5

org-clock-report is awesome; however, it reports time spent on each task. Is there any custom command that you use to generate a clock report showing hours worked, across tasks, for each day?

The trouble I've encountered is that, I file my TODO captures under a file+datetree entry. For example, one TODO task might be filed on Day -2, but I could be working on it -- i.e., clocking in and out -- on Day -2, -1, and today. So generating a table naively will just show something like:

#+BEGIN: clocktable :maxlevel 4 :scope file :block thisweek 
#+CAPTION: Clock summary at [2017-09-23 Sat 11:48], for week 2017-W38.
| Headline                              | Time      |         |       |       |
|---------------------------------------+-----------+---------+-------+-------|
| *Total time*                          | *1d 0:12* |         |       |       |
|---------------------------------------+-----------+---------+-------+-------|
| 2017                                  | 1d 0:12   |         |       |       |
| \_  2017-09 September                 |           | 1d 0:12 |       |       |
| \_    2017-09-11 Monday               |           |         |  1:23 |       |
| \_      look into AAA BBBB project    |           |         |       |  
| \_    2017-09-15 Friday               |           |         |  3:33 |       |
| \_      look into XXX YYYY project    |           |         |       |  3:33 |
#+END:

Note that the second TODO task was filed under 2017-09-15 Friday, which was the date I entered the task. But really, I might have worked on it on Friday, Saturday, etc. I just want another command to show how many hours I've worked on each day, generating a report such as the following:

2017-09-11 Monday     xx hours yy mins worked (across all tasks)
...
2017-09-15 Friday     zz hours tt mins worked (across all tasks)

Thanks in advance.

  • Side question: does this use case illustrate that I should not file TODO tasks under a datetree? – Covi Sep 23 '17 at 19:04
6

I think you might consider this to be a partial solution to your question.

If you include :step day in your clocktable line then you'll get several clock tables emitted -- one per day for the current week in your example.

While this answers the first part of your question of showing what tasks were worked on per day, you'll still see those tasks under a hierarchy based on your datetree structure of when you created those tasks. If you also include maxlevel 0 in the clocktable then you'll only see the total for each day without any tasks listed, which I think gets you the data you asked for although not quite in the simple list-format you wanted.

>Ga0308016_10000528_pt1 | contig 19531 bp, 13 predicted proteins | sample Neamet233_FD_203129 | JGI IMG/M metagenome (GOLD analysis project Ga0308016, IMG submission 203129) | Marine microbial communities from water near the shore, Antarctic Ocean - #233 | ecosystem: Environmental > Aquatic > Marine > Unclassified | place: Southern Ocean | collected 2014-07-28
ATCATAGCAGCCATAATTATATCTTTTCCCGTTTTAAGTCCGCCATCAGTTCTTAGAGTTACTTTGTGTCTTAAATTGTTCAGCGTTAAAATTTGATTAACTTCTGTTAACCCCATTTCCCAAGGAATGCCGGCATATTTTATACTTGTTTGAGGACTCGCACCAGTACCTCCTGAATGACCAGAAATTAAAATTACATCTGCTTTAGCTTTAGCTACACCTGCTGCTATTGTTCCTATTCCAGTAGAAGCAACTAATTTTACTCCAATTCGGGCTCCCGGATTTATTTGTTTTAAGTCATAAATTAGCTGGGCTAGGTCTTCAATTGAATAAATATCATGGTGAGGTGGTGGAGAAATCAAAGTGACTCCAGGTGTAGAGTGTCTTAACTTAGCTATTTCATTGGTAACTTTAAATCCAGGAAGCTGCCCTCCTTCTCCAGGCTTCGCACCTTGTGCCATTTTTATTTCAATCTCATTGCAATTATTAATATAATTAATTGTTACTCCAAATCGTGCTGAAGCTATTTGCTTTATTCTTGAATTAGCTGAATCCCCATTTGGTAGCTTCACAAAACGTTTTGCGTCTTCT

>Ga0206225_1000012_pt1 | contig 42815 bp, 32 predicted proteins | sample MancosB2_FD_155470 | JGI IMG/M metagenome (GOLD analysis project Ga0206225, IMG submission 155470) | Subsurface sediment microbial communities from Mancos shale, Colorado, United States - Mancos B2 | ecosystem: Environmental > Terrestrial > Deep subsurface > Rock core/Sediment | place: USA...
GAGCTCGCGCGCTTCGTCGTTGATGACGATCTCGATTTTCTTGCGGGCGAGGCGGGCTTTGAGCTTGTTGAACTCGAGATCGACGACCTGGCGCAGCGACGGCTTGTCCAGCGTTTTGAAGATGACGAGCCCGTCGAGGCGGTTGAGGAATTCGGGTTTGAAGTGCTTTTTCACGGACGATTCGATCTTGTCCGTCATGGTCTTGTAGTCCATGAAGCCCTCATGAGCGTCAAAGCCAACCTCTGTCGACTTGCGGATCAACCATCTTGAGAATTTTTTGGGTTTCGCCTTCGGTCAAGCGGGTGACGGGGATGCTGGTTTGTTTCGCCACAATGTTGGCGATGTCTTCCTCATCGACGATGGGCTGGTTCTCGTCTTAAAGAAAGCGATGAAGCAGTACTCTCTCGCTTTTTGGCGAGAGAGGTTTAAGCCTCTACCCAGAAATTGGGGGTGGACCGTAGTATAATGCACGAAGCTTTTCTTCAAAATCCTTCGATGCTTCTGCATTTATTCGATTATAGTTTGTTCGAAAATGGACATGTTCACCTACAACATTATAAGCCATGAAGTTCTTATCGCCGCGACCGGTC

Link to the appropriate bit of the manual: http://orgmode.org/manual/The-clock-table.html

The second part of the question about whether TODO tasks are a good fit for a datetree structure is, I think, down to personal choice. On the one hand it makes it easy to locate tasks in a large file according to when it was added (although I suspect you could do the same thing with a custom agenda view), but on the other hand it prevents you grouping tasks into hierarchies for larger-scale projects. Choosing between those options depends on how you want to use org-mode.

My personal choice would be that datetrees are good for "journal"-type entries (e.g. notes on what was done each day), but with tasks filed in a project hierarchy, but there's no single right way.

  • 2
    Thank you! #+BEGIN: clocktable :maxlevel 0 :scope file :step day :tstart "<-1w>" :tend "<now>" :compact t seems to work well and gives the desired format. Following up: is there an easy way to bind this to some keys, so that I can easily pop such a table out anywhere in any org file? Currently I have to put this in a fixed file, fixed position, then C-c C-x C-r to update it. – Covi Sep 27 '17 at 17:55
  • 1
    @Covi. Glad that helped. Sorry for the slow response time. While you could write an interactive function and bind that to a key to do that, as it's all text why not record the process as a keyboard macro (type in the clocktable begin/end lines, move up, do C-c C-c to recalc it), then save that macro as a new function (which you could put in your init.el)? Relevant links: emacswiki.org/emacs/KeyboardMacrosTricks and gnu.org/software/emacs/manual/html_node/emacs/… – Stuart Hickinbottom Nov 16 '17 at 8:03
  • Is there a way to start a report always on a certain weekday such as Monday? eg. If I'm in the middle of this week and I set :tstart "<-2w>", it shows me the last few days of the week before last as well while I just want to see the last week and this week. Something similar to org-agenda-start-on-weekday? – kshenoy Jul 19 '18 at 17:37

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